A computer program 17 is preferably employed either in the satellite 11 or at the ground station 20 that fires a selected one of the chemical propulsion devices 15 to raise the orbit of the satellite 11 from the transfer orbit to an intermediate orbit. The computer program 17 is then use to fire a selected one of the electric propulsion devices 16 to raise the orbit of the satellite 11 from the intermediate orbit to final geosynchronous orbit. The computer program 17 is operative to throttle the one or more electric propulsion thrusters 16 to produce variable thrust levels so that they operate at an optimum specific impulse level to optimize the mass of the satellite 11 delivered into orbit.

In one embodiment of the system 10, the computer program 17 is located in the on-board computer 12 and operates without substantial ground control. In another embodiment of the system 10, the computer program 17 is located at the ground station 20 and operates under control from the ground station 20. In another embodiment of the system 10, control commands that fire the thrusters 15, 16 are manually generated at the ground station 20 using the computer program 17 and uplinked to the satellite 11.

The computer program 17 computes an optimum specific impulse for launching the satellite 11 into orbit using the chemical and electric propulsion devices 15, 16 using the equation: c optimum = 2 c 1 η v ,

where c1 is the specific impulse of the selected chemical propulsion device 15. ηv is the planning efficiency for a portion of the launch using the selected electric propulsion device 16, and coptimum is the optimum specific impulse for the selected electric propulsion device 16.

The planning efficiency used by the computer program 17 is given by the equation: η v = Δ v chemical Δ v electrical ,

where delta-v electrical is the delta-v delivered by the selected electric propulsion device 16 and delta-v chemical is the amount of chemical delta-v replaced by the portion of the mission using the selected electric propulsion device 16.

The present invention may use one of the following electric propulsion devices 16: a continuously throttleable electric propulsion device 16: a “dual mode” electric propulsion device 16 with two distinct regimes of operations: high and low specific impulse; a multi-mode electric propulsion device 16 with more than two distinct regimes of operation; a continuously throttleable Hall Effect (e.g:, SPT) thruster; a dual-mode Hall effect thruster 16 with two distinct regimes of operation: high and low voltage; or a multi-mode Hall effect thruster 16.

FIG. 2 is a flow diagram that illustrates an exemplary method 30 in accordance with the principles of the present invention. The method 30 is operative to launch a satellite 11 into orbit that optimizes the mass of the satellite 11 delivered into orbit. The method 30 comprises the following steps.

A satellite 11 carrying one or more chemical propulsion devices 15 and one or more electric propulsion devices 16 is launched 31 into a transfer orbit using a launch vehicle. A selected one of the chemical propulsion devices 15 is fired 32 to raise the orbit of the satellite 11 from the transfer orbit to an intermediate orbit. A selected one or more of the electric propulsion devices 16 is fired 33 to raise the orbit of the satellite 11 from the intermediate orbit to final geosynchronous orbit, wherein the one or more electric propulsion thrusters 16 is throttled to produce variable thrust levels so as to operate at an optimum specific impulse level to optimize the mass of the satellite 11 delivered into orbit. This orbit raising sequence is illustrated in FIG. 3. Trim maneuvers and apogee maneuver firings (AMF's) shown in FIG. 3 are performed using chemical propulsion devices 15.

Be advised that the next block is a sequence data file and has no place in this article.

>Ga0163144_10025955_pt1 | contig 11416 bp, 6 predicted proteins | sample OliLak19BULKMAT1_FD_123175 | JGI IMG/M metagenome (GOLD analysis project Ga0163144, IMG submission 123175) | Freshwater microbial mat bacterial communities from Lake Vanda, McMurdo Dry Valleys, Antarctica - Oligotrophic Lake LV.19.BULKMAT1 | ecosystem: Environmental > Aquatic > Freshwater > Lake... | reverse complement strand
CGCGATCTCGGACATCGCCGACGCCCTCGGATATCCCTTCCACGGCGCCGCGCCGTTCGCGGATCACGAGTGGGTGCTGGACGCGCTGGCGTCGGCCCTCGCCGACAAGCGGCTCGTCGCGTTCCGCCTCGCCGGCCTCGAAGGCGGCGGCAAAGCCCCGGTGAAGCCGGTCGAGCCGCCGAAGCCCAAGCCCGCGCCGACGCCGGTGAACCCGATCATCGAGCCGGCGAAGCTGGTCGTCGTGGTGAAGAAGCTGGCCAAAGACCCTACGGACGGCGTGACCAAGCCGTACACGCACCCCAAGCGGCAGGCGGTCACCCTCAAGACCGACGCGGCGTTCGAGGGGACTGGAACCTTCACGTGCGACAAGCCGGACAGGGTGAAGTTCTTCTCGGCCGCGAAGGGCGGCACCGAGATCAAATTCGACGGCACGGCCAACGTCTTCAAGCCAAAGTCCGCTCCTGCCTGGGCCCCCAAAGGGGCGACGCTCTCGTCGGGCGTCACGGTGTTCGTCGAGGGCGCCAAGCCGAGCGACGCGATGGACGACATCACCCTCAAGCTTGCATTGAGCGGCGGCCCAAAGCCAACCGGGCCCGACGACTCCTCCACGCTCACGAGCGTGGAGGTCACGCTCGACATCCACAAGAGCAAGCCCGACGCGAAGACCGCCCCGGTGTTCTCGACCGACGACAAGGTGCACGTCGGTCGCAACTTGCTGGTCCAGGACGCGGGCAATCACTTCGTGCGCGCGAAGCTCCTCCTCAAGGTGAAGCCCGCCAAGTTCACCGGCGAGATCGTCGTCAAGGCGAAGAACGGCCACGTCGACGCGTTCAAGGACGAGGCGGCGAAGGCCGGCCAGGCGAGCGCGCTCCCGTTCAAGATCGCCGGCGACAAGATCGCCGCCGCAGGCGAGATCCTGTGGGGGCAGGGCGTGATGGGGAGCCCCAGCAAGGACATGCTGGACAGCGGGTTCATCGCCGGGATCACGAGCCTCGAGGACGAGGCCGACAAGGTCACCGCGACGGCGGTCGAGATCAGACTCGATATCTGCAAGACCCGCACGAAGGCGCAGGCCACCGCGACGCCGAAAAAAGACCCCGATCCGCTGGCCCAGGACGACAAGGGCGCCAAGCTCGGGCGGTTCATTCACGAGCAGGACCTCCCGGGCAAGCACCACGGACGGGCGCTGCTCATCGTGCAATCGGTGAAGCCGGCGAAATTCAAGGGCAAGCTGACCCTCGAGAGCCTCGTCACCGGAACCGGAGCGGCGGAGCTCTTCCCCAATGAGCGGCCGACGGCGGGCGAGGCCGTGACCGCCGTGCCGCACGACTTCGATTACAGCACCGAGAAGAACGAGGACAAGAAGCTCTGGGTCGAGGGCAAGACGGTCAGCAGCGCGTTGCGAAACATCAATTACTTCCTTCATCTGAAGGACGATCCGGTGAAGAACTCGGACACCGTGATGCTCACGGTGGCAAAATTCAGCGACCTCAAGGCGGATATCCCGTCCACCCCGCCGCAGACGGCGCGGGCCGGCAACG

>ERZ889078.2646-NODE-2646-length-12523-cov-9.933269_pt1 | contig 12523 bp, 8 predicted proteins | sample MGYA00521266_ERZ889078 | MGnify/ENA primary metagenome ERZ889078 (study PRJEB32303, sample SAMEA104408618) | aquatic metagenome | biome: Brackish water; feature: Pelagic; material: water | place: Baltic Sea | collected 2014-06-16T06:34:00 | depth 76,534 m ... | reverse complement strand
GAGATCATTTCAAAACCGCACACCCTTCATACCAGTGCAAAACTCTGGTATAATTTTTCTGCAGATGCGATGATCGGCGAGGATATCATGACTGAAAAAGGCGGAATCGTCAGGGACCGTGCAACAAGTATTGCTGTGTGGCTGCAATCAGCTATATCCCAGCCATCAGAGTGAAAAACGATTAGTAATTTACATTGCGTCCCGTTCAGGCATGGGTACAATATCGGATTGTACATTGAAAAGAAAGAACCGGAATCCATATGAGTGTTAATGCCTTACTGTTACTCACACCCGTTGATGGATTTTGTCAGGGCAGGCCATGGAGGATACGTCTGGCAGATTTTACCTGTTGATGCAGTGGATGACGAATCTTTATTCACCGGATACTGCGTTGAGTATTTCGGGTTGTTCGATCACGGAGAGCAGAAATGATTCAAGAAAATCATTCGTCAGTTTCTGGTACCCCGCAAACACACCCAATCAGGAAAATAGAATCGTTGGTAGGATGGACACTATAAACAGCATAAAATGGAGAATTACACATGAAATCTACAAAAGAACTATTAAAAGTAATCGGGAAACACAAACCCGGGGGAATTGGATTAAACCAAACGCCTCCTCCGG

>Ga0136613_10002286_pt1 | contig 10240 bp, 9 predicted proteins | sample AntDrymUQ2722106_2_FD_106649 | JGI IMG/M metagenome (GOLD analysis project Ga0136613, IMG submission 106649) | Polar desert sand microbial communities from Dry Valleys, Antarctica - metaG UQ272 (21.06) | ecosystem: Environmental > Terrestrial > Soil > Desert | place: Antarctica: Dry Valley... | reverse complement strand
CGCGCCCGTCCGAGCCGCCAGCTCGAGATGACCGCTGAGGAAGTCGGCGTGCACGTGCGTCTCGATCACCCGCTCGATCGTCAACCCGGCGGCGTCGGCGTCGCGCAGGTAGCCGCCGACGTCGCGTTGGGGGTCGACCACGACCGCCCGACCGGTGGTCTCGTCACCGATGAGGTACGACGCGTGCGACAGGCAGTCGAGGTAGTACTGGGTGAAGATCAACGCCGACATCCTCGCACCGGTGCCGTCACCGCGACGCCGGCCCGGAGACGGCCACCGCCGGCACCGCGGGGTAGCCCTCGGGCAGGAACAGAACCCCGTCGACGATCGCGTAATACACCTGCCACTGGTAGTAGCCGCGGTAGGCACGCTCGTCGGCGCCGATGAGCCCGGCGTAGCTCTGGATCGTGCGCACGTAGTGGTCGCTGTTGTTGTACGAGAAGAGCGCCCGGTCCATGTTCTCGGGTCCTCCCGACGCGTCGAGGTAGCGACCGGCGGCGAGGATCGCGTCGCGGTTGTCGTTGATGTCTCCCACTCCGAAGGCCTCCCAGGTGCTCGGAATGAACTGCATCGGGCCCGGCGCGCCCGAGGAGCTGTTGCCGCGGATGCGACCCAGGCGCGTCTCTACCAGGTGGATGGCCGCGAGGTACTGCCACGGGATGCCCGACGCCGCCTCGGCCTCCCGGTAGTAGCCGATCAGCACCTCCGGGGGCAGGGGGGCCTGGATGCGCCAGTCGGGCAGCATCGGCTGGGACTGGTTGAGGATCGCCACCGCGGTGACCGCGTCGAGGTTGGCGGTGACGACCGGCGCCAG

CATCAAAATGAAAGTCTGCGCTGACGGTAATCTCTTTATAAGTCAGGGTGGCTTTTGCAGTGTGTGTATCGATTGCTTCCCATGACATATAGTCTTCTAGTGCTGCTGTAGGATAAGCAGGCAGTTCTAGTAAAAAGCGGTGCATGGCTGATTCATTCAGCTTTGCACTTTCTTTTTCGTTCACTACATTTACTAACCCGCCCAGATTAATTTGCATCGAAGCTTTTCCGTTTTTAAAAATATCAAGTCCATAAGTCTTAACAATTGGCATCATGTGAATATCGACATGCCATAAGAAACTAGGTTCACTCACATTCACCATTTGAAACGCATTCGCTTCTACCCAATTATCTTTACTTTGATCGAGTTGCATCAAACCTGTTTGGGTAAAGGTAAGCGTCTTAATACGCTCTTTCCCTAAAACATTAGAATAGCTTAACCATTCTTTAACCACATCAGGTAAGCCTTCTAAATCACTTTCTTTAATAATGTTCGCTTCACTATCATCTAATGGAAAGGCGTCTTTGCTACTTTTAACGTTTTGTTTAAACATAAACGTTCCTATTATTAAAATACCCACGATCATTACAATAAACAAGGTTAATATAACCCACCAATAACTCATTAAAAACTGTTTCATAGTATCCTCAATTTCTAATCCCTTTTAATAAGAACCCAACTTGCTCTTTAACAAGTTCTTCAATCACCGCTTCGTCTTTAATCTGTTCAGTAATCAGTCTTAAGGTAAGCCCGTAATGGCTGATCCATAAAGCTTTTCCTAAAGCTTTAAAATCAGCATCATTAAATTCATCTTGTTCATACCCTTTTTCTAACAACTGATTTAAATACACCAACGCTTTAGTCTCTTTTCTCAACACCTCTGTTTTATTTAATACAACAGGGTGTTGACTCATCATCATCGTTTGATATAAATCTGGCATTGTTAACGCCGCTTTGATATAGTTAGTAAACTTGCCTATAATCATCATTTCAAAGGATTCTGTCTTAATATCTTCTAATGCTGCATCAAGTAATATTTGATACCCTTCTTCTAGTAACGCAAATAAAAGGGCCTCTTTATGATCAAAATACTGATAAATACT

On some missions, the electric propulsion devices 16 may deliver the satellite 11 into a near-geosynchronous orbit at the end of step 33. In this case, a selected chemical propulsion device 15 is fired to place the satellite 11 in its final orbit.

On some missions, the launch vehicle may be used to deliver the satellite 11 directly into the intermediate starting orbit after which the electric propulsion device 16 is used to achieve final orbit. In this case, step 32 is omitted. The general method of calculating the optimum specific impulse level, including equation (1), still applies with the upper stage of the launch vehicle acting as a chemical propulsion device (thruster).

Thus, systems and methods have been disclosed that use variable thrust levels in electric orbit raising to optimize the payload mass delivered into orbit. It is to be understood that the described embodiments are merely illustrative of some of the many specific embodiments which represent applications of the principles of the present invention. For example, it is to be understood that the present invention does not have application only to orbit raising missions, it is also applicable to any combined chemical-electric propulsion mission in which it is possible to derive a local planning, efficiency. Clearly, numerous and other arrangements can be readily devised by those skilled in the art without departing from the scope of the invention.

Patent Citations
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Referenced by
Citing PatentFiling datePublication dateApplicantTitle
US6843446 *Nov 25, 2002Jan 18, 2005David D. ScottApparatus and methods for in-space satellite operations
US7113851 *Jun 9, 1999Sep 26, 2006Walter GelonPractical orbit raising system and method for geosynchronous satellites
US7489927 *May 24, 2002Feb 10, 2009Alcatel-Lucent Usa Inc.Method and system for object tracking and communication
US20120097796 *Oct 20, 2010Apr 26, 2012Saghir MunirSatellite orbit raising using electric propulsion
Classifications
U.S. Classification244/158.5, 244/171.5
International ClassificationB64G1/00, B64G1/24, B64G1/40
Cooperative ClassificationB64G1/242, B64G1/401, B64G1/406, B64G1/007, B64G1/403
European ClassificationB64G1/40E, B64G1/00A2, B64G1/24A